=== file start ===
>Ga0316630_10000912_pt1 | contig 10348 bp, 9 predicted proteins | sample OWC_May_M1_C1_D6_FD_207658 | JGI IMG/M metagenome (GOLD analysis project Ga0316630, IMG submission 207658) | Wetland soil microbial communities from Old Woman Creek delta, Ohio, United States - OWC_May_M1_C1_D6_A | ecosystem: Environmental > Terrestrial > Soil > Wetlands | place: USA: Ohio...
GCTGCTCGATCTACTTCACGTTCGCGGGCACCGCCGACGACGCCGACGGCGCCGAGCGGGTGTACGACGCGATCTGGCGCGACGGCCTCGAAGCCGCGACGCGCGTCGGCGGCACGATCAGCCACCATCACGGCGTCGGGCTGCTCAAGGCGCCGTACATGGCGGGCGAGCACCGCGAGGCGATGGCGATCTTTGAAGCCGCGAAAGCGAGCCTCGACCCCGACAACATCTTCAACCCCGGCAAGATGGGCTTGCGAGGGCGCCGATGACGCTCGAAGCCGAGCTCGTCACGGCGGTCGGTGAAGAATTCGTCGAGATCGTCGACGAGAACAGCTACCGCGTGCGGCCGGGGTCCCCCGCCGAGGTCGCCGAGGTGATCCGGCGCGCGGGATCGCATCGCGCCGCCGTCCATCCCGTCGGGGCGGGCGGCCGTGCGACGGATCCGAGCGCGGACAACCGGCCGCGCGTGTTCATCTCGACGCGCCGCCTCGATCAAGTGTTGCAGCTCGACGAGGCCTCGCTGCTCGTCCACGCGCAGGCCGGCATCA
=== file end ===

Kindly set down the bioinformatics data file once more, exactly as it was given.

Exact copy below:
>Ga0316630_10000912_pt1 | contig 10348 bp, 9 predicted proteins | sample OWC_May_M1_C1_D6_FD_207658 | JGI IMG/M metagenome (GOLD analysis project Ga0316630, IMG submission 207658) | Wetland soil microbial communities from Old Woman Creek delta, Ohio, United States - OWC_May_M1_C1_D6_A | ecosystem: Environmental > Terrestrial > Soil > Wetlands | place: USA: Ohio...
GCTGCTCGATCTACTTCACGTTCGCGGGCACCGCCGACGACGCCGACGGCGCCGAGCGGGTGTACGACGCGATCTGGCGCGACGGCCTCGAAGCCGCGACGCGCGTCGGCGGCACGATCAGCCACCATCACGGCGTCGGGCTGCTCAAGGCGCCGTACATGGCGGGCGAGCACCGCGAGGCGATGGCGATCTTTGAAGCCGCGAAAGCGAGCCTCGACCCCGACAACATCTTCAACCCCGGCAAGATGGGCTTGCGAGGGCGCCGATGACGCTCGAAGCCGAGCTCGTCACGGCGGTCGGTGAAGAATTCGTCGAGATCGTCGACGAGAACAGCTACCGCGTGCGGCCGGGGTCCCCCGCCGAGGTCGCCGAGGTGATCCGGCGCGCGGGATCGCATCGCGCCGCCGTCCATCCCGTCGGGGCGGGCGGCCGTGCGACGGATCCGAGCGCGGACAACCGGCCGCGCGTGTTCATCTCGACGCGCCGCCTCGATCAAGTGTTGCAGCTCGACGAGGCCTCGCTGCTCGTCCACGCGCAGGCCGGCATCA